Epidemiologists are divided on whether the dreaded second wave of COVID-19 will slam America as the weather gets cooler. Some say the ebbs and flows of the virus are normal. Others say that children returning to school and upcoming holidays such as Halloween and Thanksgiving can trigger a rise in cases, while still other experts paint a dire picture of dangerous surges of the virus in the upcoming months.
According to the Washington Examiner, several models had forecast a second wave of the virus. The Institute for Health Metric and Evaluation (IHME) produced a graph that shows a second wave beginning at the end of September and peaking around Thanksgiving.
The IMHE projection shows a “most likely” death toll of 1,907 Americans on Election Day— double the current toll — with numbers rising until early December, with peaks of 2,800 daily fatalities caused by the virus.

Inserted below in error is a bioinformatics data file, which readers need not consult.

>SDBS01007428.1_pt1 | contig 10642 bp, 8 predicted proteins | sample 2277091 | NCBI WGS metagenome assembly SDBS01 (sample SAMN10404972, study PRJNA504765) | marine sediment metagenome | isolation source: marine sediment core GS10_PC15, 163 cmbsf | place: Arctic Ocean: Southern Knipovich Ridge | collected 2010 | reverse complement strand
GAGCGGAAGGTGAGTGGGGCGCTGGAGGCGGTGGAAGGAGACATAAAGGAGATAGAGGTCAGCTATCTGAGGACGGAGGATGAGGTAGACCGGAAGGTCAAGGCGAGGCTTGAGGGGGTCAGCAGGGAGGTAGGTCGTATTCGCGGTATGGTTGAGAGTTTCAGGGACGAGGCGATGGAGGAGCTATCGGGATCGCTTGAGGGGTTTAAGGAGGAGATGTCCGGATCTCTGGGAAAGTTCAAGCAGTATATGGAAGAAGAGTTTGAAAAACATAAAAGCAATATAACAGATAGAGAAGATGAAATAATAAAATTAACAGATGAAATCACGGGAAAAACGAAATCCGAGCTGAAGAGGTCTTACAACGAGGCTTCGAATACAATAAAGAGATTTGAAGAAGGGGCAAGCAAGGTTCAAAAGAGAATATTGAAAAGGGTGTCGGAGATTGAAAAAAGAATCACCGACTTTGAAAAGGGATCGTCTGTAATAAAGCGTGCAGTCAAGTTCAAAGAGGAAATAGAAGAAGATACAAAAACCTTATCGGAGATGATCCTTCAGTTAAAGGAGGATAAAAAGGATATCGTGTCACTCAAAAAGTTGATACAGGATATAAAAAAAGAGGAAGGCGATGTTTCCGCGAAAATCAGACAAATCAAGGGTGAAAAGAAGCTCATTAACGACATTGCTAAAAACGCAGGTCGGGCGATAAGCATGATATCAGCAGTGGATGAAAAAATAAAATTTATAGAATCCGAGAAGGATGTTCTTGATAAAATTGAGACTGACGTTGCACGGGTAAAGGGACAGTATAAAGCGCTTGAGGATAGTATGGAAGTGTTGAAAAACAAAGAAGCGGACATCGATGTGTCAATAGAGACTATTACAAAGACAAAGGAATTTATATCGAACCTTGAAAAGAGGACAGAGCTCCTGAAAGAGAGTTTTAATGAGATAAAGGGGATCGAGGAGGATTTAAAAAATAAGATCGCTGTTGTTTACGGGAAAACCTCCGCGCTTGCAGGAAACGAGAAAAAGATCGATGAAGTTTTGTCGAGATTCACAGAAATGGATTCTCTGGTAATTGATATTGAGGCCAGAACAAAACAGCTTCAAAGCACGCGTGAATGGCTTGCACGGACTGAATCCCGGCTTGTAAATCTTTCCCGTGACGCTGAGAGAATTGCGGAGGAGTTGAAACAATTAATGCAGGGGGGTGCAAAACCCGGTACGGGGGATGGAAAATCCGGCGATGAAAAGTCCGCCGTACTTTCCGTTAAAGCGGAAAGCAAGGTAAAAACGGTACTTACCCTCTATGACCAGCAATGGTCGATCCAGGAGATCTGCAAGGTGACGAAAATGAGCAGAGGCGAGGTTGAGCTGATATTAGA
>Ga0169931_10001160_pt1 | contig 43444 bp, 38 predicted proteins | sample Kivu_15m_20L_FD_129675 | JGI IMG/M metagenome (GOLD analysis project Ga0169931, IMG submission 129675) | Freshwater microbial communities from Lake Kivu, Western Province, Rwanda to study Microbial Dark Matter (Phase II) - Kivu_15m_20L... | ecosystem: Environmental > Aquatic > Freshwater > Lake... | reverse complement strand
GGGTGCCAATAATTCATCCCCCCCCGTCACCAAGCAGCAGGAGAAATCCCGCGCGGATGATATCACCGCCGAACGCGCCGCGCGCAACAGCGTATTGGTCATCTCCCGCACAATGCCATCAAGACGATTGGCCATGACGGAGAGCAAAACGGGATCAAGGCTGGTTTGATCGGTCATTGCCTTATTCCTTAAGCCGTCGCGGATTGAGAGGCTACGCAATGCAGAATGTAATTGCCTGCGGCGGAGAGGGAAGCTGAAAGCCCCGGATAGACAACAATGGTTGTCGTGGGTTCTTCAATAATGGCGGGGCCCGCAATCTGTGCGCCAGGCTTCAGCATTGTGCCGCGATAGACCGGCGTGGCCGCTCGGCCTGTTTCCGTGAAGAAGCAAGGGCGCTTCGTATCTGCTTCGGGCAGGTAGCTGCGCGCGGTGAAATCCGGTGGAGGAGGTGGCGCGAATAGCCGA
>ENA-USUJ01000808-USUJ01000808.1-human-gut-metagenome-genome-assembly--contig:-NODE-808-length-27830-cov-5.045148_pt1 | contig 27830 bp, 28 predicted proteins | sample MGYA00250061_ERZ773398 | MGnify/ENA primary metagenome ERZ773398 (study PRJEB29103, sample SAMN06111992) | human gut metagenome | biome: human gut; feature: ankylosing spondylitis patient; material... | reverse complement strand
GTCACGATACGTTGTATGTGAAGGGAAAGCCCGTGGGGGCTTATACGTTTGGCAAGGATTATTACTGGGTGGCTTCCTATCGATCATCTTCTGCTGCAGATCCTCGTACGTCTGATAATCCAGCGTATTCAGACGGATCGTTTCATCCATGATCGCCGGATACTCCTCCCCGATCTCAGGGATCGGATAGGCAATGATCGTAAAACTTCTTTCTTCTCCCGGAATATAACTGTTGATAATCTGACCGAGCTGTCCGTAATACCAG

Epidemiologist Elli Klein at Johns Hopkins University said, “My feeling is that a second wave is coming, and it’s not so much whether it’s coming but how big it’s going to be,” she told The Washington Post. Some experts told the Post that they believe the second wave will not surge until after Election Day, November 3, cresting when fall gives way to winter.
These warnings come as the nation’s number of cases has fallen in recent weeks. But experts say that cooler, drier weather favors the viability of viruses and as the weather gets colder, people spend more time indoors which also escalates transmission, according to the Post.
Andrew Noymer, an epidemiologist at the Program in Public Health, University of California at Irvine, said the second wave will flow across the country.
“I firmly believe we will see distinct second waves, including places that are done with the first waves. New York, I’m looking at you,” he told the Post. “I expect fall waves starting in mid-October and getting worse as fall heads into winter and reaching a crescendo certainly after the election. Some places will peak around Thanksgiving, some places will peak around Christmas, some places not until January and February.”
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